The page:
Photos of a coin and booklet commemorating 50 years of Pride since the 1st protest in London, 1972

Various articles etc


This is an interview with a journalist for the Observer in 2022, re the 50th anniversary of the first Pride march in London 1972. In the event, the article wasn’t published, as the Guardian did a similar article which would have involved duplication [] so I decided to post it here anyway, together with a picture taken and kindly shared by photographer Dean Chalkley, who worked on the article.

Why did you go to that GLF march in 1972? I was only in the Gay Liberation Front for a short while, and can’t claim any credit for doing much, but it was an intense and life-changing time. We were angry, we were rising up in protest, there was huge joyfulness and creativity in taking collective action.  By the time of that first Pride march, most of the women had left the mixed organisation to campaign autonomously and work within the Women’s Liberation Movement. Many of us saw that the oppression of lesbians was part of women’s oppression generally: denial of our right to bodily autonomy, control our own lives, bodies, sexuality and reproductive rights, freedom from patriarchal control. So some women felt the march wasn’t for them; others of us thought that lesbian visibility was important at the event, so chose to go. 

Do you have any stories that stand out from that first march? I recall that first march as an amazing experience, though blurred with memories of so many actions we took. Quite daunting as there was public hostility, people throwing stuff at us, a large, intimidating police presence. Very different from subsequent London events. It was exhilarating and exciting too, to be taking over the streets, insisting on our visibility and validity, protesting the ways we had been treated 

What did you think of LGBTQ+ rights in 1972? What was it like? To understand the importance of GLF and Pride then, you probably need to know what it was like prior to that, what we emerged from. Lesbian women were stigmatised, pathologised, regarded as mentally ill, perverts, liable to be sectioned and given ECT, seen as unfit mothers so losing custody of their children; we could lose jobs, housing, families. Well-and-truly Othered. Subjected to misogynist violence. Having to hide. This affects mental health, and the legacy of that is felt by many of my generation still.

Of course, this situation and worse exists now in many places in the world today where same-sex relationships are criminalised, people are dehumanised and harassed, violence and murder are legitimised. Joelle Taylor writes that ‘it is illegal to be a lesbian in almost a quarter of the world’s countries.’ [C+nto and Othered Poems, Westbourne Press 2021]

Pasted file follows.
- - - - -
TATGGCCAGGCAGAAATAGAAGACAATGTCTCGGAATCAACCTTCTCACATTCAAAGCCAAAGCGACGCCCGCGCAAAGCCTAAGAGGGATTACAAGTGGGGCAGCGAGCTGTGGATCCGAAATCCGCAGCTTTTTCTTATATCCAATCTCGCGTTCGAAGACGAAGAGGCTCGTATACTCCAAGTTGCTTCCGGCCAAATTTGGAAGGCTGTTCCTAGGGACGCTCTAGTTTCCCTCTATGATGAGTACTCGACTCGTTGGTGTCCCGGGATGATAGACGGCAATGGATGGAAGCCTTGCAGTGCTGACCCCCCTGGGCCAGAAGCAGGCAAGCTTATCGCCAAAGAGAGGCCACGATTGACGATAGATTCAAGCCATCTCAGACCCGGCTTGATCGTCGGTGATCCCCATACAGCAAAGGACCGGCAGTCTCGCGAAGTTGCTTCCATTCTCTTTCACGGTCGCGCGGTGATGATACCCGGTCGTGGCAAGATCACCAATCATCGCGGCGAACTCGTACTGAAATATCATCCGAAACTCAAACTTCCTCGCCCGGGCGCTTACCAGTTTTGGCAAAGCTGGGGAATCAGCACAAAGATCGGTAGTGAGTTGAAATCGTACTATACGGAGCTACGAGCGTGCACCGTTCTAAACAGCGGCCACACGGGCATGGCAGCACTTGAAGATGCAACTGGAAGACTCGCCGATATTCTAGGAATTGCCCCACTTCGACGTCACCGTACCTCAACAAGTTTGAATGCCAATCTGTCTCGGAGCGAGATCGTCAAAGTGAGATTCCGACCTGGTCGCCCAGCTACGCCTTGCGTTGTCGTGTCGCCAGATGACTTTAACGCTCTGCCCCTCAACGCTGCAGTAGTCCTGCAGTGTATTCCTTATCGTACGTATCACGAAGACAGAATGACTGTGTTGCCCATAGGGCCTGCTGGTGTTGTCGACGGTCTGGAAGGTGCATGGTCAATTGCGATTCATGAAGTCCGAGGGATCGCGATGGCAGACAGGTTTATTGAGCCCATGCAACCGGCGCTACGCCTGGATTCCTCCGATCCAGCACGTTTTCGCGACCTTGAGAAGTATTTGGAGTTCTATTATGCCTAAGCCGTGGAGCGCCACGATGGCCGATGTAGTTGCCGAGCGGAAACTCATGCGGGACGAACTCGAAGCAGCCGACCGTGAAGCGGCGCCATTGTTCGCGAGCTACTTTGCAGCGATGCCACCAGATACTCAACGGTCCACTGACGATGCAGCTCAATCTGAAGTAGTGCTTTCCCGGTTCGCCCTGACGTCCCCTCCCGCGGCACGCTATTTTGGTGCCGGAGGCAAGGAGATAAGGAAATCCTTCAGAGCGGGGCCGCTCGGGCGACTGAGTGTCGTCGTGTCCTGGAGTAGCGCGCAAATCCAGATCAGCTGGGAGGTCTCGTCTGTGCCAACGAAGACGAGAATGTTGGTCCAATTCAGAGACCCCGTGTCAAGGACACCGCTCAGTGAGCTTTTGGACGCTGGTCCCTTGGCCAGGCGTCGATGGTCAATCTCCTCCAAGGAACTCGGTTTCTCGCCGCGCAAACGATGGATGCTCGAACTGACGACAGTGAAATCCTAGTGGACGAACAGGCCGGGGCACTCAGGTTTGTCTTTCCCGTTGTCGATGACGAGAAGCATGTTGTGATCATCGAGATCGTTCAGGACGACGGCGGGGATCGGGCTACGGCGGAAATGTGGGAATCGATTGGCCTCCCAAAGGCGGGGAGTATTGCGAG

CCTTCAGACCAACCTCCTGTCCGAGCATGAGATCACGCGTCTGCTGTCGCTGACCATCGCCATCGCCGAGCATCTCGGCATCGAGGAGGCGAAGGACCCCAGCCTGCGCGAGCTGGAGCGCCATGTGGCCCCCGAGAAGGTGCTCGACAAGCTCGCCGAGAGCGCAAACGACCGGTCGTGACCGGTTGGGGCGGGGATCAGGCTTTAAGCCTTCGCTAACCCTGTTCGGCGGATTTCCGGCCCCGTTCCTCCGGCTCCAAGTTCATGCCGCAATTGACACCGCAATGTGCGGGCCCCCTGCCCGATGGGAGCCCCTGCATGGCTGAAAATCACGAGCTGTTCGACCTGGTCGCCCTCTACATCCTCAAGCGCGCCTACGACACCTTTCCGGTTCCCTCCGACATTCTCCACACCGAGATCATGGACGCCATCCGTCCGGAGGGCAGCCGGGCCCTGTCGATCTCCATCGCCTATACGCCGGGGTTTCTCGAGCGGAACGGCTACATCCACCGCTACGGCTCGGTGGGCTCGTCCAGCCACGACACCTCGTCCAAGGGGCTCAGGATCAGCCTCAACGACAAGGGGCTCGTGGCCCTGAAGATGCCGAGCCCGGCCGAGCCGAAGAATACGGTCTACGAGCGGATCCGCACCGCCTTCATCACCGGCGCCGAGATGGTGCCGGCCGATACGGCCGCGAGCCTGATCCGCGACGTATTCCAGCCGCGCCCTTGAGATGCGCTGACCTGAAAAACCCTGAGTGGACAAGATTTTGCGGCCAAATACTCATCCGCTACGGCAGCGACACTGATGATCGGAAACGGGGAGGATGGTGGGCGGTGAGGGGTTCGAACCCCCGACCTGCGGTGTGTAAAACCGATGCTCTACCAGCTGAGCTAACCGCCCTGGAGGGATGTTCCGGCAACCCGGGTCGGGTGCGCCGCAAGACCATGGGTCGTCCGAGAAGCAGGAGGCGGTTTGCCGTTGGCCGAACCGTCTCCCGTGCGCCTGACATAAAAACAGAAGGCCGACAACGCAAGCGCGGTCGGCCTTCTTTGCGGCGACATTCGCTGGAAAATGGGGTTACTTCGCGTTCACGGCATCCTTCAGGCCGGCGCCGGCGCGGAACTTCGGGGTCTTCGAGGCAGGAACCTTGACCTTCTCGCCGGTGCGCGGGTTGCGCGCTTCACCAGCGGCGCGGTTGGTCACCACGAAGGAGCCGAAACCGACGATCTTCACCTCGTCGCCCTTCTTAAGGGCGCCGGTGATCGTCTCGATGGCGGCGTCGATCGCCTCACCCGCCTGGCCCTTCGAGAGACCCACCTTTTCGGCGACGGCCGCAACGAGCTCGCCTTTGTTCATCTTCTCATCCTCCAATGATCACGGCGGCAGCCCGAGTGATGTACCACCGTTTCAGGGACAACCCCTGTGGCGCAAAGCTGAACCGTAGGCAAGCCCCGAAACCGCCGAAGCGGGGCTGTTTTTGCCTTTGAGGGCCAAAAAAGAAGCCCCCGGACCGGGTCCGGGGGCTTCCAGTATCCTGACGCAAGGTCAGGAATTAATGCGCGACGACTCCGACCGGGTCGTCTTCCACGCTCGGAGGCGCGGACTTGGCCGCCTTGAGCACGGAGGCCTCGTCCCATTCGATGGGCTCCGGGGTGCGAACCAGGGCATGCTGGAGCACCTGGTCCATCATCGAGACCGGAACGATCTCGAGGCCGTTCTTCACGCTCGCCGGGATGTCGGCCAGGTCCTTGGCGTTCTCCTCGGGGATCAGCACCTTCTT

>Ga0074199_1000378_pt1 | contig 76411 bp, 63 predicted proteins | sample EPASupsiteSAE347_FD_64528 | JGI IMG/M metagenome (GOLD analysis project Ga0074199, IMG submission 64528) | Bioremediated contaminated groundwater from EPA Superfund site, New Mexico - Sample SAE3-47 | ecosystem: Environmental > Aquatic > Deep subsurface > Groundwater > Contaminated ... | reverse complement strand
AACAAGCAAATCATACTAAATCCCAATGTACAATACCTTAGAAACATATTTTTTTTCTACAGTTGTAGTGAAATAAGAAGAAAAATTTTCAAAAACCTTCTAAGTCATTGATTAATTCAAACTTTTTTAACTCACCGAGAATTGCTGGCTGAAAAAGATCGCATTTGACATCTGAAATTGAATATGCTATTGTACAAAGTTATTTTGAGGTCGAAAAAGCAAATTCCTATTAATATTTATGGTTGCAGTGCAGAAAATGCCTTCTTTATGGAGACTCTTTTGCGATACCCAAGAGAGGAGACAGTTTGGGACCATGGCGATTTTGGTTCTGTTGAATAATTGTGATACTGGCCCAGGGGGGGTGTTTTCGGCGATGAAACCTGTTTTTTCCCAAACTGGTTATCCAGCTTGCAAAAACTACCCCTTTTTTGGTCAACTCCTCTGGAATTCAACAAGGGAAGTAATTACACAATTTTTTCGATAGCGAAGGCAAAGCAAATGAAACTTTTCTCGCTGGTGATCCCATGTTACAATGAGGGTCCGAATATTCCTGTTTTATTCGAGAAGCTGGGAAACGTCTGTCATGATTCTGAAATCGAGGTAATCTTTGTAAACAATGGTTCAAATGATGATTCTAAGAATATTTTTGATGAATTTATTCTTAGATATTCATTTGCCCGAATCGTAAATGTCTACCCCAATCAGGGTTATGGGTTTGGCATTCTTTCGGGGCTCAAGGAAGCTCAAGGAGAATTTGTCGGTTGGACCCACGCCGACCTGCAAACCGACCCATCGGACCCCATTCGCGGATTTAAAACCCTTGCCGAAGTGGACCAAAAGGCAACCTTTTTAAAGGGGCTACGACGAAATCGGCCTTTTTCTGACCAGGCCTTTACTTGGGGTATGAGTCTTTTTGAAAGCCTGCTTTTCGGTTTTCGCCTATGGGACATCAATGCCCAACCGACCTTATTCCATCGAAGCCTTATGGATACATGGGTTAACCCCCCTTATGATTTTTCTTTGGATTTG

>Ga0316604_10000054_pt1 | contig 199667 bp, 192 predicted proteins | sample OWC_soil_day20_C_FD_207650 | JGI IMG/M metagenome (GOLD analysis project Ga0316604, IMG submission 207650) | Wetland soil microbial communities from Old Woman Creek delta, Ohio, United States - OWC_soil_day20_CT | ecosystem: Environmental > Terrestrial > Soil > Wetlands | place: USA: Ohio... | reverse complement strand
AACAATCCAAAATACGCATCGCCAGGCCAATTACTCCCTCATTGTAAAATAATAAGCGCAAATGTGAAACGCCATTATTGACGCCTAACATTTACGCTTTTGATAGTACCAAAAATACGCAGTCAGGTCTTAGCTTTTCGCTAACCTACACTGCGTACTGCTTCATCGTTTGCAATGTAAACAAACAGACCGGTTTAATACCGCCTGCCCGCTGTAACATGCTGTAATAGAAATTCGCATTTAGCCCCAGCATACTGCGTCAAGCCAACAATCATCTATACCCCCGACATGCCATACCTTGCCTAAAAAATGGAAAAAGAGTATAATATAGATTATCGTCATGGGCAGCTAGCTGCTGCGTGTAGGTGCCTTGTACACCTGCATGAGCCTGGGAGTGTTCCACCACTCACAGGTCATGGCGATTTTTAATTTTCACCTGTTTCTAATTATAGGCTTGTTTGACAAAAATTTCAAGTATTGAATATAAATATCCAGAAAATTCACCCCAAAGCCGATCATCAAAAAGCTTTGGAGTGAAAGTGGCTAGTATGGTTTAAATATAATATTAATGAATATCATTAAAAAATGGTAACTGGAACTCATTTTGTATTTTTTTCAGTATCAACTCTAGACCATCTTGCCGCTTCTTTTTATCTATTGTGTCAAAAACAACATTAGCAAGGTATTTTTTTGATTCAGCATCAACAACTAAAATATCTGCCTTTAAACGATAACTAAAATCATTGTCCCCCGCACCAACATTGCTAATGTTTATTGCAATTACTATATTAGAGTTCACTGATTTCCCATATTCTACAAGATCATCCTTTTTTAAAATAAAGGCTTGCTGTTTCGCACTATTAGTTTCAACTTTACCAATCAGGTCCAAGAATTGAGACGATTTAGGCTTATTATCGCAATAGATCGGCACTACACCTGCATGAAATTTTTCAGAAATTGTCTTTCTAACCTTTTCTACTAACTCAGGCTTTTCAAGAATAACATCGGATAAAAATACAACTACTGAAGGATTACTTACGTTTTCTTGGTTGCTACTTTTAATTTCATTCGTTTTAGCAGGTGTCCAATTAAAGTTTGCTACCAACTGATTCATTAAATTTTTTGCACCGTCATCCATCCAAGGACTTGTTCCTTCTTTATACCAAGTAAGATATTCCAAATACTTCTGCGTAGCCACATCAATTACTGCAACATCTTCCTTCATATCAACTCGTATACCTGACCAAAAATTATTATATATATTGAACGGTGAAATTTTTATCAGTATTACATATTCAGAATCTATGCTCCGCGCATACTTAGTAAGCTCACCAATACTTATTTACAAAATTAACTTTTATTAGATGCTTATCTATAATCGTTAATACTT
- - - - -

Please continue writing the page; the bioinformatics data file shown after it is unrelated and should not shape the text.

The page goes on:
Some ground-breaking campaigning had been done [Sappho, the Campaign for Homosexual Equality, e.g.] but it had not irrupted into the mainstream like GLF. Which was defiant and revolutionary, making radical demands, wanting a transformation of heterosexist society, analysing patriarchy and gender. 

Do you have any personal stories you are comfortable sharing regarding your experiences, being open about your sexuality/gender identity and discrimination? I think discrimination is too a mild word, really; lesbians, gay men, LGBT+ people – whatever terminology you prefer – were persecuted, harassed and ridiculed.  My experiences were common to many women, of being shunned, being gaybashed outside a club, micro-aggressions at work, that sort of thing. Subjected to abuse and threats by neighbours, discriminated against by landlords and having to move. 

What was it like being part of the LGBTQ+ rights movement back then? Do you have any particular fond memory/memories you could describe? When I look back at that period I picture it as being like moving into the light, emerging from a grey monotone: a process of coming alive. A time of buzzy energy, sharing ideas, living our politics, demonstrating, meeting, arguing, debating, celebrating, constantly – it heralded a new phase of life for many of us. 

The context was a time of great hopefulness in many parts of the globe, with movements for justice happening – the Women’s Liberation Movement, the Civil Rights and Black Power movements, anti-colonialism struggles in Ireland, Africa e.g., the anti-apartheid movement etc. 

The best part of GLF for me was that which made connections between movements, took an internationalist approach. The same approach that appealed to me within feminism – not a seeking of equality within an unjust society but a radical, transformational politics. We didn’t ask for our rights, we demanded and took them.

It was good to feel less isolated, and coming out and asserting our validity, not just to claim equality but develop a political understanding, saying yes actually we are a threat to patriarchy – we reject male control, we refuse heterosexist family structures and stereotyped roles.

On reflection, I’ll always be grateful for that moment in time, I learned a lot, I met some wonderful openhearted inspirational people. Some of whom have not survived and whose memory should be honoured. 

Not to say it was easy. Most movements can be fraught, full of contradictions, in need of finding expansive ways of managing complexity.

Flashback memories of GLF activism include: aggression against our street theatre at the ghastly Mary Whitehouse’s Festival of Light; being crushed against a wall by police horses in Whitehall demonstrating about Bloody Sunday; dancing in huge circles in Hyde Park; surrounding the Albert Hall demonstrating against Miss World.

What did you do after that march – for example, did you stay in activism? Please describe a bit about your work/life since then. There followed a great flowering of women’s activism that I was lucky to be involved in – in lesbian squatting communities taking control of our own housing, working against male violence against women, setting up refuges, publishing and bookshop collectives, women’s centres, helplines, conferences, art, myriad forms of feminist resistance. 

On a personal level, it gave me some confidence, to do more, to take part in forming rock bands and creating feminist music, to go to university, to undertake more satisfying work, paid and voluntary. 

What do you think of the progress of LGBTQ+ rights? I don’t think progress is a linear path or a uniform one, it depends so much on many factors – location, class, racialisation, disability.